What is EOS? – History, Advantages & Disadvantages of EOS

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EOS is a blockchain-based, fully decentralized network that enables the development, hosting, and execution of commercial-scale decentralized applications.


EOS supports all of the core functionality required to allow businesses and individuals to create these dApps in a way that is nearly identical to how traditional web applications are created. EOS has the ability to provide secure access and authentication, data hosting, usage management, permissions, and communication between dApps and the internet.


EOS is designed to resemble the performance of a real computer, with even the software itself using some familiar computing concepts. Examples of this concept are:

  •  Bandwidth
  • Computation (CPU)
  • State storage(Ram)




The EOS protocol was founded in 2017 by a company called Block.one, the company was (and still is) led by Dan Larimer and Brendan Blumer. Larimer is a very notable name among blockchain developers as he had (prior to developing EOS) designed the first decentralized cryptocurrency exchange, BitShares, as well as the first crypto social media project Steemit.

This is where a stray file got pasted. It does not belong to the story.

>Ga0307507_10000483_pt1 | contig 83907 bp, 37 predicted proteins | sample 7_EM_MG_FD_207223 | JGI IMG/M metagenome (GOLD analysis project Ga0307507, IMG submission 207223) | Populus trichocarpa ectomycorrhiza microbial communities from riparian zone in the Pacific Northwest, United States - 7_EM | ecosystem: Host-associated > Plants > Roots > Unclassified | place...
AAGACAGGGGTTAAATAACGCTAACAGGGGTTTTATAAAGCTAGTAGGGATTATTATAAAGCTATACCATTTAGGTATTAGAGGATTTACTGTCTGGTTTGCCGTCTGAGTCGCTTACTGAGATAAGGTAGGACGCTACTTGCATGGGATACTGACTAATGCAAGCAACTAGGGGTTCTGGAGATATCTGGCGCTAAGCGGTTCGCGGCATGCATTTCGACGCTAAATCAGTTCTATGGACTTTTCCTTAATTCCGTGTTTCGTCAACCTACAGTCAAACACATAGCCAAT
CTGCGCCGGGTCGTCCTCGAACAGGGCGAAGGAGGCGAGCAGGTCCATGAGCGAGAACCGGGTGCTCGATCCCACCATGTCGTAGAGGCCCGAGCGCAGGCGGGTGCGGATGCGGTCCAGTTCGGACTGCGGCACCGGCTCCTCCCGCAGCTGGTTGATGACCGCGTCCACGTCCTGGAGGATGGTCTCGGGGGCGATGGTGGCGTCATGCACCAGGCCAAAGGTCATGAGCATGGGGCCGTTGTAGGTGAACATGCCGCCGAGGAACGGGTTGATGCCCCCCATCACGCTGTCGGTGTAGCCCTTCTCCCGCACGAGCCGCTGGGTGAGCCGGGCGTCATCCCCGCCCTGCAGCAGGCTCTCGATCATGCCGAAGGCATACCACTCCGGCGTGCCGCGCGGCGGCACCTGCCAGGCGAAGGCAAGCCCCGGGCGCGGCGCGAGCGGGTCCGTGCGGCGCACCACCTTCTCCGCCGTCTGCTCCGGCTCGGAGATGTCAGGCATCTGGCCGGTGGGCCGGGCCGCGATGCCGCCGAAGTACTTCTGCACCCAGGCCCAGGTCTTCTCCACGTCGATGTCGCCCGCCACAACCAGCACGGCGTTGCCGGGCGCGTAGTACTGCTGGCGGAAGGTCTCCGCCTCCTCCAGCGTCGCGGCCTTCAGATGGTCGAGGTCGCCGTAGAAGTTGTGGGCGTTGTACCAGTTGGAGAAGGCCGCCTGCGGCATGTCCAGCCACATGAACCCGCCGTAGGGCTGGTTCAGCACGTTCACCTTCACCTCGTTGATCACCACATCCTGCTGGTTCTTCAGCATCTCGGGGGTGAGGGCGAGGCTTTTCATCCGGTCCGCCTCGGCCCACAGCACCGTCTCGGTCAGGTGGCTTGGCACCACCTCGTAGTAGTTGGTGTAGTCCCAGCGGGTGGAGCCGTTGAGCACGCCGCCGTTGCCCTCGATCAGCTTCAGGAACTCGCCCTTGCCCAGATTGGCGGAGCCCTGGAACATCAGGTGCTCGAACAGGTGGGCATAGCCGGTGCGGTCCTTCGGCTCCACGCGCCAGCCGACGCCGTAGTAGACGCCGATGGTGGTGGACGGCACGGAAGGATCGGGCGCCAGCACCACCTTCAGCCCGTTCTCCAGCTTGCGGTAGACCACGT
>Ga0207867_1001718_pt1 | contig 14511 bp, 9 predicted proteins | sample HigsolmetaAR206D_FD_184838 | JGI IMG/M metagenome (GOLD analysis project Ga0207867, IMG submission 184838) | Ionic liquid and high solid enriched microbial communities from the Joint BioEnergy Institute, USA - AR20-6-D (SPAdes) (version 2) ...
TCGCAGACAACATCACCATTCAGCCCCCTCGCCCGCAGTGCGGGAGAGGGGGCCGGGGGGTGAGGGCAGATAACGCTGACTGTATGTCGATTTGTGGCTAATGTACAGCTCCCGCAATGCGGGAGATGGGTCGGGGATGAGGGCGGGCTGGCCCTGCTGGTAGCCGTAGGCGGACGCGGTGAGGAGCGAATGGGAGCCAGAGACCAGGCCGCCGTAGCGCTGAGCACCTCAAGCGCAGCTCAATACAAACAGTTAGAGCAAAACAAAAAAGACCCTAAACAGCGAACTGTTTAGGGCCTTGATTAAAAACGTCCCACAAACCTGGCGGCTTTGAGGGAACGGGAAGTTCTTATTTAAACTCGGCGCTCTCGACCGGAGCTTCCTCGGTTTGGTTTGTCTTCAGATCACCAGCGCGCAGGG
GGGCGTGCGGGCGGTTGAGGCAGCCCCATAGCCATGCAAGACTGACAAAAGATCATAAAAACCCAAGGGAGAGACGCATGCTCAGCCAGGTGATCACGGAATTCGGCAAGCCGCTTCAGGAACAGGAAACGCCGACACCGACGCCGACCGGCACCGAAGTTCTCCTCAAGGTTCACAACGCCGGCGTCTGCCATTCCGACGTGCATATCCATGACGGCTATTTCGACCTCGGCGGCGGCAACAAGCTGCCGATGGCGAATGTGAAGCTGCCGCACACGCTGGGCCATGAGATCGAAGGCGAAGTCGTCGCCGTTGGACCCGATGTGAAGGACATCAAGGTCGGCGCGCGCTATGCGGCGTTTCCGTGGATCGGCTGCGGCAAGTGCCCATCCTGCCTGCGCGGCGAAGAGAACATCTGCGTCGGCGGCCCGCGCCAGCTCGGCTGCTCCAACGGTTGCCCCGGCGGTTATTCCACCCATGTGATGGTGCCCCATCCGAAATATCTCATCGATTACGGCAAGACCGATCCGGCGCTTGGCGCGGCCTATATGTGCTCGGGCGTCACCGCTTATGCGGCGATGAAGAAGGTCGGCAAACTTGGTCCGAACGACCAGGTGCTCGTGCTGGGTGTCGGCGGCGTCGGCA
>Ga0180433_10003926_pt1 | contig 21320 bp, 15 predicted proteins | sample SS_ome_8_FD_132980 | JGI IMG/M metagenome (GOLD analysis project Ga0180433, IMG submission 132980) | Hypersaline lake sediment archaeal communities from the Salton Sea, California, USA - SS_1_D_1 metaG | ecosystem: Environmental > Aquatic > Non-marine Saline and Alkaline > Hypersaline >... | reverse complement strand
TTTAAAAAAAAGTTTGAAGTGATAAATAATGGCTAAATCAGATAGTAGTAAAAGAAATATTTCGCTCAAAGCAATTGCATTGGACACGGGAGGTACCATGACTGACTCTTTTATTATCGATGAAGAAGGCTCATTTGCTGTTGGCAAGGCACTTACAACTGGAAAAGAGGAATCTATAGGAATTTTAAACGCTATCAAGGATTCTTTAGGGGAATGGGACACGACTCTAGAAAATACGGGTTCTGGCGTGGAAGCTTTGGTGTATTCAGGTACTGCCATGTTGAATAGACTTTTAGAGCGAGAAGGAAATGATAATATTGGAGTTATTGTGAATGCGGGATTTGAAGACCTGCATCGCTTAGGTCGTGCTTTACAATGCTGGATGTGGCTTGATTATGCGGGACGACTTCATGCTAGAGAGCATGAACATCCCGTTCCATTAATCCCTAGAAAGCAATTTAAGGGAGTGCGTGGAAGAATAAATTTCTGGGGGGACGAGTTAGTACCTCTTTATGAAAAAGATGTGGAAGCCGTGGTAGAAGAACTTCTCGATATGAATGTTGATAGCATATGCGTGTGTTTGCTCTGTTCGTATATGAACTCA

Larimer is currently occupying the position of chief technology officer for Block.one where he is the lead architect behind the EOS software.

The EOS project came to life through a year-long ICO that started on June 26th, 2017. Block.one ended up selling 1 billion tokens, which netted the company a massive $4 billion dollars. This token sale was one of the largest ICO events in the history of the cryptocurrency industry.

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  1. Scalability: one of the biggest problems of cryptocurrencies is balancing decentralization and scalability. Due to its Delegated Proof of Stake (DPoS) consensus mechanism, the EOS ecosystem has the ability to process around 1 million transactions per second. The EOS project achieves such a high throughput by utilizing parallel processing.
  2. Flexibility: unlike Ethereum, which can potentially be a victim of DAO attacks, EOS has created a solution for this problem. The platform can halt the node that processes such a transaction, and gets back to processing new transactions only after this problem is resolved.
  3. Decentralization: while Ethereum has often been referred to as the decentralized supercomputer, the EOS platform could be considered a decentralized operating system.




  1. Block producers are not contributing to governance.
  2. Resource rate limits throttle the network and are unfair.
  3. Incorrect RAM price.
  4. Unused inflation model.
  5. 30ms transaction limit.
  6. Protocol upgrade centralization.
  7. A smart contract upgrade limitations

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